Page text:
The barrier near Moschendorf, one of a number of government measures meant to be completed by June, is set to be several kilometres long but crosses two Church-owned properties.
A fence "would contradict the spirit of the Gospel, Pope Francis's clear message to Europe, and in particular for a diocese that was in the shadow of the Iron Curtain for decades," said Aegidius Zsifkokvics, bishop of Eisenstadt.
"Last year, during the worst refugee crisis of recent years when 200,000 people crossed the border at (nearby) Nickelsdorf in six weeks, practically overnight we provided around a thousand emergency places in Church buildings for exhausted families, for women, children and old and weak people," he said.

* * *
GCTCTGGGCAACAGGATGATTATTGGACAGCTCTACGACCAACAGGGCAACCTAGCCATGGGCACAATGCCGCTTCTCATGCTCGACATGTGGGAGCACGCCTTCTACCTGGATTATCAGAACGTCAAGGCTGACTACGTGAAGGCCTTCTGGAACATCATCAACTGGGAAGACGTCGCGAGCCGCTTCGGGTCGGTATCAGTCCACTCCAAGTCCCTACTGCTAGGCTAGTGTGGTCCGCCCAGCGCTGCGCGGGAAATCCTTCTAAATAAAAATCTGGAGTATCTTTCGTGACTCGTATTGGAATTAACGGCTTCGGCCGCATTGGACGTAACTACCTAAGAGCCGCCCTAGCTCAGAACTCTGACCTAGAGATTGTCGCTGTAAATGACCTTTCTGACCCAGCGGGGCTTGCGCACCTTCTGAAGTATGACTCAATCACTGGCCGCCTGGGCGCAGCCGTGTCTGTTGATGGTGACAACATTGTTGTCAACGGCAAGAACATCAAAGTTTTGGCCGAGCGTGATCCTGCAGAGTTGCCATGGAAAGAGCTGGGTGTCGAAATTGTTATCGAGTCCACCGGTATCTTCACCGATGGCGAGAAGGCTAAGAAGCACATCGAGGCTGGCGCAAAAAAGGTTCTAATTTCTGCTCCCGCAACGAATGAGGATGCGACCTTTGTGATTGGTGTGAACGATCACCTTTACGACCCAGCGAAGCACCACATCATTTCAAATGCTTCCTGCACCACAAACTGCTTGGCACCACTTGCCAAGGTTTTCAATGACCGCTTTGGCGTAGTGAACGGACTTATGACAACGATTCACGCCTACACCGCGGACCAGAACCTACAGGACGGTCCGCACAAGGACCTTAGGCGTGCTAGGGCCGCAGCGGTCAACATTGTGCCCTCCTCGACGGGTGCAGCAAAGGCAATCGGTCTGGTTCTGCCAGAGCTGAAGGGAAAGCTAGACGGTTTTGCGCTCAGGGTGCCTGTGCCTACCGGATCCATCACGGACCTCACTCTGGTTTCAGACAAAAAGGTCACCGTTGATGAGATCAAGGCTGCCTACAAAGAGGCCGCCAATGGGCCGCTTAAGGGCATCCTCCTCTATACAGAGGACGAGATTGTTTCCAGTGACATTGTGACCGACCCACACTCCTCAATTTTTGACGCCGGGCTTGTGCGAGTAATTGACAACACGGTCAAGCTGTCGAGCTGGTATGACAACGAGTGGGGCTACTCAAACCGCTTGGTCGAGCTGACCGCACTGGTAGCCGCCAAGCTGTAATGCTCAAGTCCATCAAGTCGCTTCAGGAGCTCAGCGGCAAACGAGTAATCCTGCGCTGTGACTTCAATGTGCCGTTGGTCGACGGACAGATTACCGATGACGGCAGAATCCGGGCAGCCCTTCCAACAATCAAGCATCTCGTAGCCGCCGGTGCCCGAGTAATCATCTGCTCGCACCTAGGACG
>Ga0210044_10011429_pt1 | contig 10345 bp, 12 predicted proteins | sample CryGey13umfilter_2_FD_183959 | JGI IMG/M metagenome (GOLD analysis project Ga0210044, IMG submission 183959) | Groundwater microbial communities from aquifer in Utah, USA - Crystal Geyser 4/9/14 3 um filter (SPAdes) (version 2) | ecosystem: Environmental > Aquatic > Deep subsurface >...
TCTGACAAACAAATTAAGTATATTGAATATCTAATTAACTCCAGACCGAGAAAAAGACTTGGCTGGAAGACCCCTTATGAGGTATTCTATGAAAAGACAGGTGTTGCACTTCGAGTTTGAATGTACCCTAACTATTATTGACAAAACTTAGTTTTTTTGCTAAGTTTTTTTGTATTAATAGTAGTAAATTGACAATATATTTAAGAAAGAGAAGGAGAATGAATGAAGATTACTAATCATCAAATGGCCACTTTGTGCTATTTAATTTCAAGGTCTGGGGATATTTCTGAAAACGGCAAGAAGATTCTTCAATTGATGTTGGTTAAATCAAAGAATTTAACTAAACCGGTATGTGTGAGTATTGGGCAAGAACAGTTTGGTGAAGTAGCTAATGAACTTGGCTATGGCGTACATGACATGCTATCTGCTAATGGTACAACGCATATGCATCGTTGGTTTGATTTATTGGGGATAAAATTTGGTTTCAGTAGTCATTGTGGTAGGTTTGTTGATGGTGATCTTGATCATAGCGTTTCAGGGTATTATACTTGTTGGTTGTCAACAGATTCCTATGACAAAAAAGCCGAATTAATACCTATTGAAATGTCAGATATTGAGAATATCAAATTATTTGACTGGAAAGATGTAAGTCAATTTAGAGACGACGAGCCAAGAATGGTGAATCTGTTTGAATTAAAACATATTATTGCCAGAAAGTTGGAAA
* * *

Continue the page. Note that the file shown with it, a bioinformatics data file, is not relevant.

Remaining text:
"And now we are supposed to build a fence on Church lands?," he said. "We need to tackle today's problems at their root and that means: stopping organised human trafficking, stopping sales of European arms, stopping war and the deliberate destabilisation of the Middle East and stopping the exploitation of African raw materials and agriculture by European firms," he
Austria last year received 90,000 asylum seekers and saw around 10 times that number transit through the country, mostly towards Germany and Scandinavia, after trekking up from Greece through the western Balkans.
Under Austrian pressure, countries in the Balkans earlier this year effectively shut down this route and Vienna plans to erect several barriers, including at Moschendorf and at the Brenner Pass on the Italian border, in case of a new influx.
The permanent controls on its eastern border will be introduced from Monday in an attempt to slow the number of asylum seekers.
Zsifkokvics added that a fence would also be in clear contradiction to the pope's Year of Mercy.